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Google Affiliate Network + AdWords
AdWords affiliate network versus other affiliate networks
Dlocks

5+ Year Member



 
Msg#: 4202920 posted 6:24 pm on Sep 16, 2010 (gmt 0)

A snippet from the Inside Adsense Blogspot that was posted today:

Many publishers are very good at recommending just the right stuff for their users. We love seeing influential publishers in all genres ó from foodies to techies to moms to shopping experts ó delight users by giving them access to products and services that they believe in. When these trusted publishers recommend a book, a gadget, or a new perfume, their audiences are very likely to follow.

Have you ever wondered if your users buy the products you recommend? Have you wished you could be rewarded for driving sales and conversions? You can. With Google Affiliate Network, publishers can access cost-per-action (CPA) or affiliate ads. This means that you can start working with advertisers who will pay you a performance fee for driving a sale or other conversion. Many AdSense publishers have already started using Google Affiliate Network to complement their AdSense ads and earn additional revenue.

[..]

Can I promote my Google Affiliate Network ads?
You may promote Google Affiliate Network ads on your site. If you endorse the product that you are referring, feel free to let your users know. By adding your personal review of the products you refer, you can help your users make more informed choices

Isn't Google AdSense / Google Affiliate NetWork with the above encouraging publishers to do something what is seen as very low quality content and/or no added value for visitors and/or bridge page by Google AdWords?

In other words, isn't Google AdWords banning clients when they use affiliate links on websites they promote?

 

mromero

10+ Year Member



 
Msg#: 4202920 posted 8:12 pm on Sep 16, 2010 (gmt 0)

We've dabbled in the past with affiliate networks but most appear to be U.S.A. centric and frankly dealing with various networks with differing rules and moving goal posts we gave up.

If we dip into this again for sure our approach would be to recommend only products we have purchased or evaluated and used and reviewed, i.e. a genuine recommendation and nothing else.

As an authority site in our niche our readers / visitors would expect nothing less.

Having just skimmed the email we feel it may be a good move.

netmeg

WebmasterWorld Senior Member netmeg us a WebmasterWorld Top Contributor of All Time 5+ Year Member Top Contributors Of The Month



 
Msg#: 4202920 posted 11:20 pm on Sep 16, 2010 (gmt 0)

There's affiliates and there's affiliates.

If you are just sending traffic without adding any value, and you're just one of a thousand people running essentially the same ad for essentially the same product or service, and/or your ad doesn't *really* convey what your offer is, then AdWords probably doesn't want your business.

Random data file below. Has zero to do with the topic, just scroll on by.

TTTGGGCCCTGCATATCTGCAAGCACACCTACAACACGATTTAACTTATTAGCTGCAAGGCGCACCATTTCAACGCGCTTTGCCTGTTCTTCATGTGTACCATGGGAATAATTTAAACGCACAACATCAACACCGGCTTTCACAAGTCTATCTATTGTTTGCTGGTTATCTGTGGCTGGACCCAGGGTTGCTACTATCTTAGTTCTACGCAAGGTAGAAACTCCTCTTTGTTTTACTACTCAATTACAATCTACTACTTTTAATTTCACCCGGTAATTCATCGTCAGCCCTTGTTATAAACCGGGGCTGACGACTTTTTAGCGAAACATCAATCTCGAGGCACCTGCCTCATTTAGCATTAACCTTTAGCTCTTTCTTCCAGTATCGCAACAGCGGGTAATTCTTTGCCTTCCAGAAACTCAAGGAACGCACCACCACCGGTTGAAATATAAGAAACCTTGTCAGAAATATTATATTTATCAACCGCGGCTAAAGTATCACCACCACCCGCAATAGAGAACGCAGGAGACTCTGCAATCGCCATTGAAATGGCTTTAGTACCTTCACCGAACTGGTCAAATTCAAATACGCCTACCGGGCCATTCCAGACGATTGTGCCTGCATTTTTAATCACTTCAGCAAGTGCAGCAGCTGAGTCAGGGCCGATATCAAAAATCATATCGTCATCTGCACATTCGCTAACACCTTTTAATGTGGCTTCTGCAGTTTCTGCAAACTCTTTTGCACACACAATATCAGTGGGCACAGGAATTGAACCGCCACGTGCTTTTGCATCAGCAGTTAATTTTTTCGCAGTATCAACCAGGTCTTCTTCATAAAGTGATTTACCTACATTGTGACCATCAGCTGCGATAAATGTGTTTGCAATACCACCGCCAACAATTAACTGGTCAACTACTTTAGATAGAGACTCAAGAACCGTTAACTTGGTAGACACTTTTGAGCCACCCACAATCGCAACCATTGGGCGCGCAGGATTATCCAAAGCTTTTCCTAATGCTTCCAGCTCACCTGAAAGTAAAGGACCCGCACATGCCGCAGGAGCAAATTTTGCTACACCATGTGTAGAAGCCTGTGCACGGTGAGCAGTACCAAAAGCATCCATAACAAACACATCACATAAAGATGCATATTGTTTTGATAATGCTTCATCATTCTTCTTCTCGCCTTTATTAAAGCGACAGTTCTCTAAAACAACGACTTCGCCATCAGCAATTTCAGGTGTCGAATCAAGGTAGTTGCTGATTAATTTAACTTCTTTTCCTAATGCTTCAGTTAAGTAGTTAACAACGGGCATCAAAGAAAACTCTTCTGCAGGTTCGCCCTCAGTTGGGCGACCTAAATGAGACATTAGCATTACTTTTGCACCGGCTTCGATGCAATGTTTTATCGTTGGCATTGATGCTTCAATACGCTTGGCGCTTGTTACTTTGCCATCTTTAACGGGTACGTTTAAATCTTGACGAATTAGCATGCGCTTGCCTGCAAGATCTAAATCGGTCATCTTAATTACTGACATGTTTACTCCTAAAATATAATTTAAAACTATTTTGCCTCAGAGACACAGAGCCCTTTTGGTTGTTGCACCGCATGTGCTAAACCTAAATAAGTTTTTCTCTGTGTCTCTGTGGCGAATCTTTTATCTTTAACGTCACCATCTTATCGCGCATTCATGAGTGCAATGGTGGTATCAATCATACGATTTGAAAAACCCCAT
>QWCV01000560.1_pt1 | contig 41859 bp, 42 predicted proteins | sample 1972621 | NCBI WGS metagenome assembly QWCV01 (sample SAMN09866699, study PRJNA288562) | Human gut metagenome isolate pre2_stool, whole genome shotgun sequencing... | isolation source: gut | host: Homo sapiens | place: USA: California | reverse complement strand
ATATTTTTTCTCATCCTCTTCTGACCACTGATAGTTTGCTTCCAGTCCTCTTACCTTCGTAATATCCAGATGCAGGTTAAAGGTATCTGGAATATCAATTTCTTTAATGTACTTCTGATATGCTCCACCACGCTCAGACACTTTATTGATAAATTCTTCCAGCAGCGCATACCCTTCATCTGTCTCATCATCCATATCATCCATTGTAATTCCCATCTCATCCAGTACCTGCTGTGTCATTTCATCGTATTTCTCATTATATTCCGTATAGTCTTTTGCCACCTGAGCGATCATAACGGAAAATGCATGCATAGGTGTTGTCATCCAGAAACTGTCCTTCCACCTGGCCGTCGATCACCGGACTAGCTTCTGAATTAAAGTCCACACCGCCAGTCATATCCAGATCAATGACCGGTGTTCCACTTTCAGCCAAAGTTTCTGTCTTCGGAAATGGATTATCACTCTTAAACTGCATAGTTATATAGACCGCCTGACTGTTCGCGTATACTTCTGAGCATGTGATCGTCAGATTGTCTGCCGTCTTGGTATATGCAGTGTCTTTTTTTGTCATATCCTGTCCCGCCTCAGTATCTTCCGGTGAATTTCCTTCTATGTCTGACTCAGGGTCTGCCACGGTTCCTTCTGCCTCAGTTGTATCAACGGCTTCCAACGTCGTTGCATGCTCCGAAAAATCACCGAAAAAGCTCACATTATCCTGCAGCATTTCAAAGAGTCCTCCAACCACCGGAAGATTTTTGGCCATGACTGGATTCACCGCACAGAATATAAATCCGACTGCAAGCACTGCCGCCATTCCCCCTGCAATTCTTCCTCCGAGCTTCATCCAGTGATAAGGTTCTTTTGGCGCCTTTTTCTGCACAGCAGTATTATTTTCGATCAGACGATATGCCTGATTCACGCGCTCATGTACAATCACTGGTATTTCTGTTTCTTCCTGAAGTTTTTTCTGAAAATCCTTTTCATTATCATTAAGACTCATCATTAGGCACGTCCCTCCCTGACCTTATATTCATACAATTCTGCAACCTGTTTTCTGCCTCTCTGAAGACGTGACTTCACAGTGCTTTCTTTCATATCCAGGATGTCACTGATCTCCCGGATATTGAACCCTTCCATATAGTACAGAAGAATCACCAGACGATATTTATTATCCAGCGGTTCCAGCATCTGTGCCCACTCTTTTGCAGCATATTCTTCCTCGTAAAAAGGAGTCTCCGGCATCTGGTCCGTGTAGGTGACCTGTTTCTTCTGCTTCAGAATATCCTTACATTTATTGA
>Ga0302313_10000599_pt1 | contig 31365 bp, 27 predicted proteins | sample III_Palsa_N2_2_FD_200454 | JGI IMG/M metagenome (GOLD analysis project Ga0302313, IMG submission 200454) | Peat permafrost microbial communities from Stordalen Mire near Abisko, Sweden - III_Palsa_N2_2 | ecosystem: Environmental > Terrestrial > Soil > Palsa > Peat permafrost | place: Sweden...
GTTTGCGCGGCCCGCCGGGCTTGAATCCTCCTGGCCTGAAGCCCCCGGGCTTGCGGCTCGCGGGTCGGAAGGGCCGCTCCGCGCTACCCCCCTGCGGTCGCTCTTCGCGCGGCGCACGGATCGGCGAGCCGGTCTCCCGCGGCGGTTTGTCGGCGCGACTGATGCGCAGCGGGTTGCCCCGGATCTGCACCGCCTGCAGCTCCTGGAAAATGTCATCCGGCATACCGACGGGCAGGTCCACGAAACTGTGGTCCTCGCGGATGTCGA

If you're actually adding value - providing a review, providing more information, in other words, significant unique content that you didn't just get from the affiliate website - and you're very clear and up front about your offer - then you're probably okay.

For example, I may have a site in the tech field, where I use a combination of hardware and software to perform a certain task. It's not a commonly known usage, and my method is a slightly different take. So I put up a site, I explain in detail what I'm doing, why I'm doing it this way (the advantages), and I give step by step instructions on how to do it my way (maybe with some video and screen shots) and oh by the way, here are the links to buy the hardware and here are the links to buy the software. And I run ads offering a new way to perform this task.

This would be an example of an affiliate site with added value.

I may or may not be speaking about one or more of my own sites.

mrguy

WebmasterWorld Senior Member 10+ Year Member



 
Msg#: 4202920 posted 5:20 am on Sep 18, 2010 (gmt 0)

There are affiliates that don't earn Google money, and there are affiliates that use Google's Network so those are OK.

Talk about a double standard.

netmeg

WebmasterWorld Senior Member netmeg us a WebmasterWorld Top Contributor of All Time 5+ Year Member Top Contributors Of The Month



 
Msg#: 4202920 posted 7:21 pm on Sep 18, 2010 (gmt 0)

Never seen any reason to think they give preference to GAN affiliates, but I don't see it as any more of a double standard than eBay requiring everyone to use Paypal. These companies are not in it for public service.

mrguy

WebmasterWorld Senior Member 10+ Year Member



 
Msg#: 4202920 posted 4:28 am on Sep 19, 2010 (gmt 0)

I realize their not a public service company, but let's be real about Google.

They have gone from being the darling of everybody to now being the company people love to hate. Sure, it was bound to happen. I called it when I first learned they were going public. Once a company goes public, it's like selling your soul to the devil in this case the devil being profits.

If Google is in fact giving affiliates a pass who use their network, that is an antitrust investigation waiting to happen and honestly I donít put anything past them anymore.

On the other hand, anything you read that has been publically posted by anybody at Google you have to take with a grain of salt anyway since so many Google employees like to sow disinformation amongst webmasters and seo types alike.

5 years from now, I personally donít think Google is going to be in the dominate position anymore just based on the things they have done over the last couple years.